Virginia Tech is heading to its first USA Rugby DI College Spring Championship after winning the eastern portion of the regional playoffs last weekend. The Hokies defeated Mason-Dixon rival UVA and last year’s spring runner-up, Central Florida, in Greenville, N.C. The Blacksburg, Va., team will now return to North Carolina in fewer than two weeks to face BYU in the May 4 final.
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The weekend started with UVA, a familiar opponent. Tech had won the two previous 15s matches, but did not take any hubris into the regional quarterfinal.
“We did a lot of homework on UVA,” said Virginia Tech forwards coach Mick Lee. “They’re a really physical side with huge props and a big pack. We knew we had to play them really smart and built a game plan based on what we knew of them.”
Video analysis supported the use of a tactical kicking game, the orchestration of which relied on flyhalf Kirn Kaur and outside center Jetta Owens. On game day, a howling wind cut across the East Carolina University pitches, and Tech elected to have the wind at its back for the first half. The kick was on and a good territory game evolved. Owens, Kaur (2), No. 8 Amelia Griese and wing Nadja Ross dotted down tries, while Owens kicked two conversions.
UVA dug itself a hole, losing a player to a red card and then minutes later incurring a yellow card for a deeper disadvantage. Although flyhalf Hannah Kirk Nass was able to add a penalty kick during that time, Tech saw two of its first-half tries evolve: 29-3 into the break.
“The message in the second half was that we basically had to hold them out,” Lee said. “It was hard – you couldn’t kick into the wind so we had to keep possession as best we could and try to run the ball out of our territory.”
UVA then deployed its kicking game, and it was Tech’s turn to contend with the abnormally large in-goals, approximately 22 meters deep in Lee’s estimation.
“It was a whole other back field to defend,” the coach said. “Our fullback [Anya Fisher] was deep and kept an eye on the ball, but UVA had a good kick-chase and was able to pin us, too. There were some quick penalties and other things we couldn’t hold off.”
UVA clawed back and put forwards Zahra Nemrouri, Emily Battle and prop Robin Watkins into the try zone. Emma Auld added a conversion, 29-20, with 10 minutes to go.
Despite the closing point differential, Lee described a clam, confident team during those final minutes, one that held on for the victory.
“That win was great. It was such a physical game, as it always is,” Lee said. “We were holding our breath a bit at the end of the game, checking to make sure there were no major injuries. They were just delighted.”
Meanwhile, Central Florida eliminated James Madison 73-5 to advance to the spring semifinal.
“We didn’t know much about UCF other than they had a strong forward pack with some serious athletes, and had a big ball-running game,” Lee said. “We knew heading into this weekend that we were going to play two physical games, and our group is a little bit undermanned in terms of size. But we’re really fit and mobile, and this group tends to bat above its weight.
“We’ve also worked really hard to create depth in a lot of positions, so that paid off for us,” Lee said of the ability to make quality substitutions.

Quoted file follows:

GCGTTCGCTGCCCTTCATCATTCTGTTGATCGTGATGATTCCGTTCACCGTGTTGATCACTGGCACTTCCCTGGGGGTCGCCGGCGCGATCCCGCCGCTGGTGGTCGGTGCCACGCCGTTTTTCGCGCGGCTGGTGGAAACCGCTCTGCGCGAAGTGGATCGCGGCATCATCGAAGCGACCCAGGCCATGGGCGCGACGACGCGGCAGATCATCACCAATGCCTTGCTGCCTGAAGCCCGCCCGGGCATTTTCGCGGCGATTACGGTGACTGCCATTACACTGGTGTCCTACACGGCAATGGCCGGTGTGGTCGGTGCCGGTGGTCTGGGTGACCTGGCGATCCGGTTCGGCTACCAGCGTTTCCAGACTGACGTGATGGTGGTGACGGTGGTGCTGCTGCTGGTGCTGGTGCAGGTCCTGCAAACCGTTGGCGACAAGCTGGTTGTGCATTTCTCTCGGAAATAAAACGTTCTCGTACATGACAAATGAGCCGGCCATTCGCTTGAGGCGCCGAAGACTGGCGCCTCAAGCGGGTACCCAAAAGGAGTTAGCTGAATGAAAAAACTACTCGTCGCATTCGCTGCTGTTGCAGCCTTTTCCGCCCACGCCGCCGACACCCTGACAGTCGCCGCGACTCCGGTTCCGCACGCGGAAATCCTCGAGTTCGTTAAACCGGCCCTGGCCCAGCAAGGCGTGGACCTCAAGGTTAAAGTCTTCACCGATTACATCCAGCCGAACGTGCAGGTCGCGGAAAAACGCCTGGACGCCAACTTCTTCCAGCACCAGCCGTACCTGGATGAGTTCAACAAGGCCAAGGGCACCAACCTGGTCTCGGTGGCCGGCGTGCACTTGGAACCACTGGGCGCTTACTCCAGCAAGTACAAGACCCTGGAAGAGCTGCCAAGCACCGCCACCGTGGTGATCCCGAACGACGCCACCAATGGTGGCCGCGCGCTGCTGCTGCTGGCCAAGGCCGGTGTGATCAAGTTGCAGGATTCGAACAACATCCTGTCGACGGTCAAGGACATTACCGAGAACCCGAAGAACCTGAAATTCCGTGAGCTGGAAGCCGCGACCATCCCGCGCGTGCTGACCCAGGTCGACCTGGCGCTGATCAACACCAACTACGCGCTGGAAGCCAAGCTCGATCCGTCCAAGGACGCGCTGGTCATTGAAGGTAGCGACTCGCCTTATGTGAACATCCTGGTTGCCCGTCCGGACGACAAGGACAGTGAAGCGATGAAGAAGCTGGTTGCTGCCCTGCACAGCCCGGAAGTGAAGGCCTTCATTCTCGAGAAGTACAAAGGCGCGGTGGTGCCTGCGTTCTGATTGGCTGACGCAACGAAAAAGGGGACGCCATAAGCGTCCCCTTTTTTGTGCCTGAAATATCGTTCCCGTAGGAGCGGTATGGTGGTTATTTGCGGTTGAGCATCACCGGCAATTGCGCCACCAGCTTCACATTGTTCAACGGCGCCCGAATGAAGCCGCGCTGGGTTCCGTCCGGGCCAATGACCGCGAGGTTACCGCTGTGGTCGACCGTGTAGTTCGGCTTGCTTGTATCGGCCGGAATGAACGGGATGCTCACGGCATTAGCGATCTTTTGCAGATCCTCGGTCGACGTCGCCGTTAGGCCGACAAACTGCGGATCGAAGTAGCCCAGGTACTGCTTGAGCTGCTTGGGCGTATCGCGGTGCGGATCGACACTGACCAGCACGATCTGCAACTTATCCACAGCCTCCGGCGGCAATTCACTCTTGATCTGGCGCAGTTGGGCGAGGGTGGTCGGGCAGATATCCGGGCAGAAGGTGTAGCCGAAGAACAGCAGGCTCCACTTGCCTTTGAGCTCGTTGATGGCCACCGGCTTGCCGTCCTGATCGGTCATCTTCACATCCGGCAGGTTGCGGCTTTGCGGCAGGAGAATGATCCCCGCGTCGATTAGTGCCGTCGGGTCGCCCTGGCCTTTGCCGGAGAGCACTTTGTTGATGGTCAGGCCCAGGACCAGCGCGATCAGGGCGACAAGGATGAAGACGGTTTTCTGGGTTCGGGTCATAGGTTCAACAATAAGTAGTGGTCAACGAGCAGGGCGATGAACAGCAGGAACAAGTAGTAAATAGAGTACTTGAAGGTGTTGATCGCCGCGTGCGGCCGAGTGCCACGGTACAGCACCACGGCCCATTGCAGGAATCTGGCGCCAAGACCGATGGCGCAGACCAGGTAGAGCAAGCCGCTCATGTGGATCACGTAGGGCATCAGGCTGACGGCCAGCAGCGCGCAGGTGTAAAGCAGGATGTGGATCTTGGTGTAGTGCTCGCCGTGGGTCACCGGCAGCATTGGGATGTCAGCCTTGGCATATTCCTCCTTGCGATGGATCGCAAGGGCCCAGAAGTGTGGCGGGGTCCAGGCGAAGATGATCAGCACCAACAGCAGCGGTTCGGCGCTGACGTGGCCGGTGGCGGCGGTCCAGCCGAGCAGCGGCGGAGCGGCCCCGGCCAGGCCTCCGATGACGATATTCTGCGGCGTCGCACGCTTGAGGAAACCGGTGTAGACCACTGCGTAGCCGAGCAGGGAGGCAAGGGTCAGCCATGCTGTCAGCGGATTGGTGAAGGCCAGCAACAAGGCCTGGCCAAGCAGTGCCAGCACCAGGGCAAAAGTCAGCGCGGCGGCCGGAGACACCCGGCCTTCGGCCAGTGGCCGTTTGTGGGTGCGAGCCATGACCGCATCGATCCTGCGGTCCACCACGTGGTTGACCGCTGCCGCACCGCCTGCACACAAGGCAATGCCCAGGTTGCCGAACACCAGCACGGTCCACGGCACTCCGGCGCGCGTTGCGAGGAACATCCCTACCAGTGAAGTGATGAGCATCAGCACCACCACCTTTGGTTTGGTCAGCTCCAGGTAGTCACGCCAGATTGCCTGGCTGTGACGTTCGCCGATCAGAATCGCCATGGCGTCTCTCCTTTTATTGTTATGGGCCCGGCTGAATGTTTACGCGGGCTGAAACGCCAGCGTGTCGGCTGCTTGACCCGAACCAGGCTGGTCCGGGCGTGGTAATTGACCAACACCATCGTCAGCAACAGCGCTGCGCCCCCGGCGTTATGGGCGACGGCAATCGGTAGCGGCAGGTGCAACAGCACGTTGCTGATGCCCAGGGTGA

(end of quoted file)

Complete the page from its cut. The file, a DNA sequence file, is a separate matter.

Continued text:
Central Florida and Virginia Tech have some post-season history and have even played each other in tournaments like Savannah St. Patty’s. The Knights have held the historical edge.
“The message was to keep our discipline through the game. And we wanted to play really expansive against them,” Lee said. “Our point of difference as a group is skill. We don’t really have those players who can bash over the line.”
After 70 minutes, the Hokies held a 29-0 lead, and then UCF snapped the shutout through Eva Esperanza and Christina Norma (Julia Mortellaro added a conversion). Owens, who led the day with 14 points, split those UCF scores with a try, while Griese and inside center Gabrielle Vitale accounted for two tries apiece in the 34-5 win.
Lee praised the forwards’ work on defense, especially tackling those big UCF ballcarriers in the fringe, and the whole team’s skillful performance.
“The back line really fired and worked through our systems,” Lee said. “They’ve played together a lot and were able to manipulate their backline. Our strong ballcarriers broke the line. They passed into space. They worked hard at isolating the defense and then passing out at the right time.”
Virginia Tech is now heading to its first-ever spring championship final.
“The girls were amazed,” Lee said. “It’s been a really long season for us and to be in the final, for them, they’re ecstatic. I think some self belief is coming out of it. They knocked over a couple of big powerhouse teams to get there.”
Players are now in recuperation mode as they ready for BYU, which defeated Stanford 65-0 and UC Santa Barbara 49-7 out west, in the title bout. Lee noted that it’s always tough when an opponent drops down from a higher level – which is the case for the former DI Elite Cougars – but that the team is simply happy to be in a position where it can challenge for a spring title.
“For me, looking at this team, they’re just the greatest group of workers. They’re just loving their rugby right now,” Lee said. “It’s an exceptional group with the greatest sportsmanship. They’re pretty special.”
The spring championship weekend is just one game for the DI teams, so the Saturday, May 4 final will feature two rested teams. The DII spring colleges will contest a final four, Friday-Saturday, in naming a champion.